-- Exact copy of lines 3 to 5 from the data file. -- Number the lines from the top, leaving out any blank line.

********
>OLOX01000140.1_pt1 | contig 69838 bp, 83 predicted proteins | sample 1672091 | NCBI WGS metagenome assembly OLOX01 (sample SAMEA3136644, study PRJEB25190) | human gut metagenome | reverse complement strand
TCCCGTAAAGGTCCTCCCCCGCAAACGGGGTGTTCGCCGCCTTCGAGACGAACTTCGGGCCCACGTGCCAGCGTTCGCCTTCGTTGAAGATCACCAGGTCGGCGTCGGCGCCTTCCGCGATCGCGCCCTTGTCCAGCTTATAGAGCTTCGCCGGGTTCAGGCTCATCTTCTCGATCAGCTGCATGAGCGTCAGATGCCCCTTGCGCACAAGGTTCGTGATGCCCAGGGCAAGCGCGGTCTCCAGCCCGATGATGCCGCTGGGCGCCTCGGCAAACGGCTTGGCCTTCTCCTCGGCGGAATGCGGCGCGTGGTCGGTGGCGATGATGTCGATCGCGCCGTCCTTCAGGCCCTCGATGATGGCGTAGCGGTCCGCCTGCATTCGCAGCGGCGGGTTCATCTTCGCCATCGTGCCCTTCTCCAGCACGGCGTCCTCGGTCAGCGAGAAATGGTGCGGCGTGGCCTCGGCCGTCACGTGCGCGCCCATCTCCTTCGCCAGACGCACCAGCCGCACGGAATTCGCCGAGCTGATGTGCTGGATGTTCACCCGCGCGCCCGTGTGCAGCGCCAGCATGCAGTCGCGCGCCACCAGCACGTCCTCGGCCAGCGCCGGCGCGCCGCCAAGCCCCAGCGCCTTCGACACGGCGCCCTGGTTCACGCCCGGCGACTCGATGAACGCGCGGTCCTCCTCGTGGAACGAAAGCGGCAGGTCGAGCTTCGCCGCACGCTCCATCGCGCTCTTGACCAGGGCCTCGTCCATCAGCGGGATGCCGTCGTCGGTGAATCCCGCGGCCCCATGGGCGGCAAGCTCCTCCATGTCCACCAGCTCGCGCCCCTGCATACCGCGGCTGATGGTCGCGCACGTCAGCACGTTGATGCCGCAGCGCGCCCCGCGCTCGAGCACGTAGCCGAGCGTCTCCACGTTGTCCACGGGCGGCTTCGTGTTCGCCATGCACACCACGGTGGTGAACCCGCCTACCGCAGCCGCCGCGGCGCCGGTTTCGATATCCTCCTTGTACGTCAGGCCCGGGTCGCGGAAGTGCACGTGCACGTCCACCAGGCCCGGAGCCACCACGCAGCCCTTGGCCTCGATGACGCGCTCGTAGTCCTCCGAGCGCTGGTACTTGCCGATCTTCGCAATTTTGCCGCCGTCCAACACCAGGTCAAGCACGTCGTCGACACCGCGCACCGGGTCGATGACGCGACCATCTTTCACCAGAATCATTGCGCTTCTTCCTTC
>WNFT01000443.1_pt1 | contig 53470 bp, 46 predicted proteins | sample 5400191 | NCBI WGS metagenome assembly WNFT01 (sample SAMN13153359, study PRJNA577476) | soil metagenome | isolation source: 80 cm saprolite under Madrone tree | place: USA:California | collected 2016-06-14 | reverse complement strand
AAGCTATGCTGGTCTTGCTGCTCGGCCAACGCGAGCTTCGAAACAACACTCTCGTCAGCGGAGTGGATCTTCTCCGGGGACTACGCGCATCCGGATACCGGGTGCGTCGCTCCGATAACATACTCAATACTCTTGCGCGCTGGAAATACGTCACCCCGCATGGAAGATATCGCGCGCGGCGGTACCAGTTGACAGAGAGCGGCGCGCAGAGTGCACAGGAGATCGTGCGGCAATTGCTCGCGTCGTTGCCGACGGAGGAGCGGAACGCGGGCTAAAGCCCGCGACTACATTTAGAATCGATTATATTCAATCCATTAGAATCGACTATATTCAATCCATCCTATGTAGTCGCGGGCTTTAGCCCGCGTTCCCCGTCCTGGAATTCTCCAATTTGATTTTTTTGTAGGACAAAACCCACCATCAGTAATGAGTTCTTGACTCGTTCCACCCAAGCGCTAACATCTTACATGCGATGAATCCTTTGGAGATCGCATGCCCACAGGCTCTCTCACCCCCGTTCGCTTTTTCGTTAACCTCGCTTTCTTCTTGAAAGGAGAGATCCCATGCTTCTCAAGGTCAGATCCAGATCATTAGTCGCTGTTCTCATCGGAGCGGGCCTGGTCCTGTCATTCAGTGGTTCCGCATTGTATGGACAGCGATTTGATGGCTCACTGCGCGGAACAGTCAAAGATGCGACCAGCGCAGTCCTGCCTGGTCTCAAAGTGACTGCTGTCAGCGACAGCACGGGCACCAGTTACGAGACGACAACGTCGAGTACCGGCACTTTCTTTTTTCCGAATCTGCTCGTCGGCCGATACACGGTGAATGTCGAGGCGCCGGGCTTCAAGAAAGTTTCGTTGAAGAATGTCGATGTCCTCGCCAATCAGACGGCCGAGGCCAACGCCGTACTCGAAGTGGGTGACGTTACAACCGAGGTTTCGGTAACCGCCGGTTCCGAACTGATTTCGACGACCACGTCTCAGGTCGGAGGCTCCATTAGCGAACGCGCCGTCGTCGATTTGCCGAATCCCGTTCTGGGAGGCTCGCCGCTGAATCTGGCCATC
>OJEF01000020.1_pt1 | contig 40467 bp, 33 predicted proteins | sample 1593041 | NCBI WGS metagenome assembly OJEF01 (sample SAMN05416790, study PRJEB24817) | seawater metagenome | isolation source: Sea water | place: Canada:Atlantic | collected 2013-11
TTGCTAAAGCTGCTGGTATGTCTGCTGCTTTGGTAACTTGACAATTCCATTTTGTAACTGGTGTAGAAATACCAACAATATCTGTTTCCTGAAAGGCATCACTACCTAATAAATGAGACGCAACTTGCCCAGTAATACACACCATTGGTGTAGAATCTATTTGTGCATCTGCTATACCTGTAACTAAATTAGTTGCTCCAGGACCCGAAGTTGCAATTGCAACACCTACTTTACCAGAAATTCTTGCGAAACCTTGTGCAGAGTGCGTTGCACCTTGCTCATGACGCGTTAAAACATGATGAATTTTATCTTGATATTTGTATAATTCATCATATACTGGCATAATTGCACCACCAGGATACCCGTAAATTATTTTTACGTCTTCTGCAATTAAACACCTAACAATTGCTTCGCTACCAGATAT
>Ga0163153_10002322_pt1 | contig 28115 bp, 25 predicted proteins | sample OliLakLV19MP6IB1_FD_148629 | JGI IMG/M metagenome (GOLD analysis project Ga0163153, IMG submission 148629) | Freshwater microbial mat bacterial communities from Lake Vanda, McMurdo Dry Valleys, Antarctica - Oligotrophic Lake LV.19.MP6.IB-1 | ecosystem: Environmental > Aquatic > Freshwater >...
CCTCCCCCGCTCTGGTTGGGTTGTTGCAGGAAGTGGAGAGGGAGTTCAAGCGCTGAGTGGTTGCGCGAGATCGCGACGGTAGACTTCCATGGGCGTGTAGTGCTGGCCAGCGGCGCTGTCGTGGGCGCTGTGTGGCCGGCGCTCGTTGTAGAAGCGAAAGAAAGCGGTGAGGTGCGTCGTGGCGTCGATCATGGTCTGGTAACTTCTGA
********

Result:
>WNFT01000443.1_pt1 | contig 53470 bp, 46 predicted proteins | sample 5400191 | NCBI WGS metagenome assembly WNFT01 (sample SAMN13153359, study PRJNA577476) | soil metagenome | isolation source: 80 cm saprolite under Madrone tree | place: USA:California | collected 2016-06-14 | reverse complement strand
AAGCTATGCTGGTCTTGCTGCTCGGCCAACGCGAGCTTCGAAACAACACTCTCGTCAGCGGAGTGGATCTTCTCCGGGGACTACGCGCATCCGGATACCGGGTGCGTCGCTCCGATAACATACTCAATACTCTTGCGCGCTGGAAATACGTCACCCCGCATGGAAGATATCGCGCGCGGCGGTACCAGTTGACAGAGAGCGGCGCGCAGAGTGCACAGGAGATCGTGCGGCAATTGCTCGCGTCGTTGCCGACGGAGGAGCGGAACGCGGGCTAAAGCCCGCGACTACATTTAGAATCGATTATATTCAATCCATTAGAATCGACTATATTCAATCCATCCTATGTAGTCGCGGGCTTTAGCCCGCGTTCCCCGTCCTGGAATTCTCCAATTTGATTTTTTTGTAGGACAAAACCCACCATCAGTAATGAGTTCTTGACTCGTTCCACCCAAGCGCTAACATCTTACATGCGATGAATCCTTTGGAGATCGCATGCCCACAGGCTCTCTCACCCCCGTTCGCTTTTTCGTTAACCTCGCTTTCTTCTTGAAAGGAGAGATCCCATGCTTCTCAAGGTCAGATCCAGATCATTAGTCGCTGTTCTCATCGGAGCGGGCCTGGTCCTGTCATTCAGTGGTTCCGCATTGTATGGACAGCGATTTGATGGCTCACTGCGCGGAACAGTCAAAGATGCGACCAGCGCAGTCCTGCCTGGTCTCAAAGTGACTGCTGTCAGCGACAGCACGGGCACCAGTTACGAGACGACAACGTCGAGTACCGGCACTTTCTTTTTTCCGAATCTGCTCGTCGGCCGATACACGGTGAATGTCGAGGCGCCGGGCTTCAAGAAAGTTTCGTTGAAGAATGTCGATGTCCTCGCCAATCAGACGGCCGAGGCCAACGCCGTACTCGAAGTGGGTGACGTTACAACCGAGGTTTCGGTAACCGCCGGTTCCGAACTGATTTCGACGACCACGTCTCAGGTCGGAGGCTCCATTAGCGAACGCGCCGTCGTCGATTTGCCGAATCCCGTTCTGGGAGGCTCGCCGCTGAATCTGGCCATC
>OJEF01000020.1_pt1 | contig 40467 bp, 33 predicted proteins | sample 1593041 | NCBI WGS metagenome assembly OJEF01 (sample SAMN05416790, study PRJEB24817) | seawater metagenome | isolation source: Sea water | place: Canada:Atlantic | collected 2013-11